Broomstick Wedding, Virginia (?), 1840s

Description

Caption, The Broomstick Wedding. Livermore writes that the bride and groom wore cast-off clothing once belonging to their master and mistress. The preacher was Uncle Aaron, one of the best servants. The bride and groom stood in the center of the room, holding hands. Two other slaves held the broom below the couple's knees. The couple jumped into the married state (Livermore, p. 256). In her preface, Livermore indicates she had lived in Virginia for 3 years, 55 years ago. In her autobiography (Memories of Childhood's Slavery Days; Boston, 1909), the former plantation slave Annie L. Burton recalled that in her childhood during the Civil War, if an enslaved man and woman wished to marry, a party would be arranged some Saturday night among the slaves. The marriage ceremony consisted of the pair jumping over a stick

Source

Mary Ashton Rice Livermore, The Story of My Life (Hartford, 1897), p. 257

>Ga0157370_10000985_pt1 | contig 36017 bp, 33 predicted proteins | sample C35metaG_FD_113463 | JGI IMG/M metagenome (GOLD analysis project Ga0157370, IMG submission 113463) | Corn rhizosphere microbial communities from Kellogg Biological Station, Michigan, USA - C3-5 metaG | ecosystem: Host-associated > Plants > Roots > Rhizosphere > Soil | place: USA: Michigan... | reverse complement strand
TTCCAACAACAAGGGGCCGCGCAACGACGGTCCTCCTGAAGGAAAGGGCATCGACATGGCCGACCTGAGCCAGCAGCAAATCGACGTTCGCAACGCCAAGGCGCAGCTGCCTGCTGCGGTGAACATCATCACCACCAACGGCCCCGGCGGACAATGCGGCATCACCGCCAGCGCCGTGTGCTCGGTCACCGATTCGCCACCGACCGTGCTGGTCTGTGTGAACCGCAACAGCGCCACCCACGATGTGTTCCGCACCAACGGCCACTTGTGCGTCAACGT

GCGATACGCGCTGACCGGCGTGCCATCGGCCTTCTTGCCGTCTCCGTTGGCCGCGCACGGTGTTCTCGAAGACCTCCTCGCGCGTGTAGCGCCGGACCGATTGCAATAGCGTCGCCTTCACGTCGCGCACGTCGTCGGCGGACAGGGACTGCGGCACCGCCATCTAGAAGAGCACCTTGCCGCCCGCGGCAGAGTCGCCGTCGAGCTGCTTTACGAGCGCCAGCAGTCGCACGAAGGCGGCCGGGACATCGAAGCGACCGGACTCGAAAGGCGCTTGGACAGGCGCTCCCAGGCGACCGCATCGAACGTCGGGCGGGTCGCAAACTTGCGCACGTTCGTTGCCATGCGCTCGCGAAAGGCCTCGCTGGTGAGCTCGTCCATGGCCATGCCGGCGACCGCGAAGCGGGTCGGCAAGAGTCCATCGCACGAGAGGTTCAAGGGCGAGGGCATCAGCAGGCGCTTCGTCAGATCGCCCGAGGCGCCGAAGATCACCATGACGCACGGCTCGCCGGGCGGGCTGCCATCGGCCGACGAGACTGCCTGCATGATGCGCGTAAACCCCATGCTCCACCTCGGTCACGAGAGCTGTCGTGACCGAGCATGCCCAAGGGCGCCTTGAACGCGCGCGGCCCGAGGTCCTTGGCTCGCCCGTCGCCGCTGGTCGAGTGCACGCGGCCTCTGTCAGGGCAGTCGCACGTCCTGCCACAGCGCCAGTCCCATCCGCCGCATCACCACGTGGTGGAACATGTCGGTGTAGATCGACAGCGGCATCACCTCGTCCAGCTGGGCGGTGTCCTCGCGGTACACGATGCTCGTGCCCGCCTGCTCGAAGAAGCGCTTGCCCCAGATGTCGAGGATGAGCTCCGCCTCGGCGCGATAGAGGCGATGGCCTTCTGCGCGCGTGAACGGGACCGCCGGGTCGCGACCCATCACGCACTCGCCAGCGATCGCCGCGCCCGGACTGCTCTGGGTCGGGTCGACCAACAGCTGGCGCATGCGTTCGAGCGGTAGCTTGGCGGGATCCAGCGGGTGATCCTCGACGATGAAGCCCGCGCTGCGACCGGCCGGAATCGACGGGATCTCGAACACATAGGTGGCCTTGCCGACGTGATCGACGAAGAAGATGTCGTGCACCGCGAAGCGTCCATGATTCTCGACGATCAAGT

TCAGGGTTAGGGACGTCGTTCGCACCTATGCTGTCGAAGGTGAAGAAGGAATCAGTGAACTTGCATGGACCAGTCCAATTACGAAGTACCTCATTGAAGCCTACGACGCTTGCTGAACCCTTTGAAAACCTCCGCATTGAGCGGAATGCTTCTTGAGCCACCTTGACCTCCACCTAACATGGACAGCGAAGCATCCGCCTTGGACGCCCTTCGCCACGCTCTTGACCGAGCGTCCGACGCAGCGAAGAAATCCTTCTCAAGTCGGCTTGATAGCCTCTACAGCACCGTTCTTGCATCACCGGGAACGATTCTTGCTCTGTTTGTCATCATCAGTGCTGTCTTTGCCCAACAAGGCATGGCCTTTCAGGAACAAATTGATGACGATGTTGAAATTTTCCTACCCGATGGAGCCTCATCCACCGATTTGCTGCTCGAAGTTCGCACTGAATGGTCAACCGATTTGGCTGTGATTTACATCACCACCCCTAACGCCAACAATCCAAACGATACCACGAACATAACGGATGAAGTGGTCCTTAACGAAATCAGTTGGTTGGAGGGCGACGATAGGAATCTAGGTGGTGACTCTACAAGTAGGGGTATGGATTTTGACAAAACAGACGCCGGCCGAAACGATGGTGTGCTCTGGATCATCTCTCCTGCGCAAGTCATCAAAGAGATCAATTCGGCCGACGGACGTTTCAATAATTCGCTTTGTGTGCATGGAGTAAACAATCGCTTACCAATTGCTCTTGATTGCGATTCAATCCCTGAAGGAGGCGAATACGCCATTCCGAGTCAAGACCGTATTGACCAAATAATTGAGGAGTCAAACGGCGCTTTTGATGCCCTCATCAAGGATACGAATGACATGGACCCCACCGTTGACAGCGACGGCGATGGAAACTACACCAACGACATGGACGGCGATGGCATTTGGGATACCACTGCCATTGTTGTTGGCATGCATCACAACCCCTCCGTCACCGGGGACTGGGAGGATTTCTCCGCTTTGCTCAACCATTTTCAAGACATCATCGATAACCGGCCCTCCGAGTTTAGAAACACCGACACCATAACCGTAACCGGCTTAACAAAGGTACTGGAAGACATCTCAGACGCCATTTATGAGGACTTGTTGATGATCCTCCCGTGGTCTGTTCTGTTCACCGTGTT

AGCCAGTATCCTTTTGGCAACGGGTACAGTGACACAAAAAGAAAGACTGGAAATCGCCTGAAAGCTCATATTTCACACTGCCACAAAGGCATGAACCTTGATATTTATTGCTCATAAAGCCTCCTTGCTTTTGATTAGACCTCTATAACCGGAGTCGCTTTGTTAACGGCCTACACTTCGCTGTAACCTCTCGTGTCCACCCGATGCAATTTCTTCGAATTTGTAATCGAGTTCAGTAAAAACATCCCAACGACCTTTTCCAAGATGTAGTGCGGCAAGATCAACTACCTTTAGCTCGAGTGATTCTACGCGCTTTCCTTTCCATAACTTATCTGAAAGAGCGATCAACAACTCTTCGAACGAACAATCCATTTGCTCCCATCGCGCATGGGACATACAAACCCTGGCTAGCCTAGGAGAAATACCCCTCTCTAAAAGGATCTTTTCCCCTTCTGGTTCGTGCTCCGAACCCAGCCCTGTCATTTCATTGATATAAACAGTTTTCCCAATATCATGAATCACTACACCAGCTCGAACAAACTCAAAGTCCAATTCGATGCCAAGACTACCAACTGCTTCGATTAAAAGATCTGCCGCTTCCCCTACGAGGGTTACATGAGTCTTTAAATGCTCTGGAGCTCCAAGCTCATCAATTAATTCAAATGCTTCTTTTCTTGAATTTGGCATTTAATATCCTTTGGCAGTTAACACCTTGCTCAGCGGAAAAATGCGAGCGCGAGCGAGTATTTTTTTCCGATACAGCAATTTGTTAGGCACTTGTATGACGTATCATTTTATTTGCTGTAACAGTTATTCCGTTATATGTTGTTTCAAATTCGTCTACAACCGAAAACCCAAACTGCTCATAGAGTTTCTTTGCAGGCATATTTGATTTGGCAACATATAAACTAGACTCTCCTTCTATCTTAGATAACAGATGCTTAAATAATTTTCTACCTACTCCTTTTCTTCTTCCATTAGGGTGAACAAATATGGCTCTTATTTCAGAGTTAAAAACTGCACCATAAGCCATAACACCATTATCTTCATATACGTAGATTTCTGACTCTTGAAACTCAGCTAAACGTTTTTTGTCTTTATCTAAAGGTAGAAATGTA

Language

English

Rights

Image is in the public domain. Metadata is available under Creative Commons Attribution-NonCommercial 4.0 International.

Identifier

Livermore257

Spatial Coverage

North America--Virginia

Citation

"Broomstick Wedding, Virginia (?), 1840s", Slavery Images: A Visual Record of the African Slave Trade and Slave Life in the Early African Diaspora, accessed September 18, 2020, http://www.slaveryimages.org/s/slaveryimages/item/637
Caption, The Broomstick Wedding. Livermore writes that the bride and groom wore cast-off clothing once belonging to their master and mistress. The preacher was Uncle Aaron, one of the best servants. The bride and groom stood in the center of the room, holding hands. Two other slaves held the broom below the couple's knees. The couple jumped into the married state (Livermore, p. 256). In her preface, Livermore indicates she had lived in Virginia for 3 years, 55 years ago. In her autobiography (Memories of Childhood's Slavery Days; Boston, 1909), the former plantation slave Annie L. Burton recalled that in her childhood during the Civil War, if an enslaved man and woman wished to marry, a party would be arranged some Saturday night among the slaves. The marriage ceremony consisted of the pair jumping over a stick
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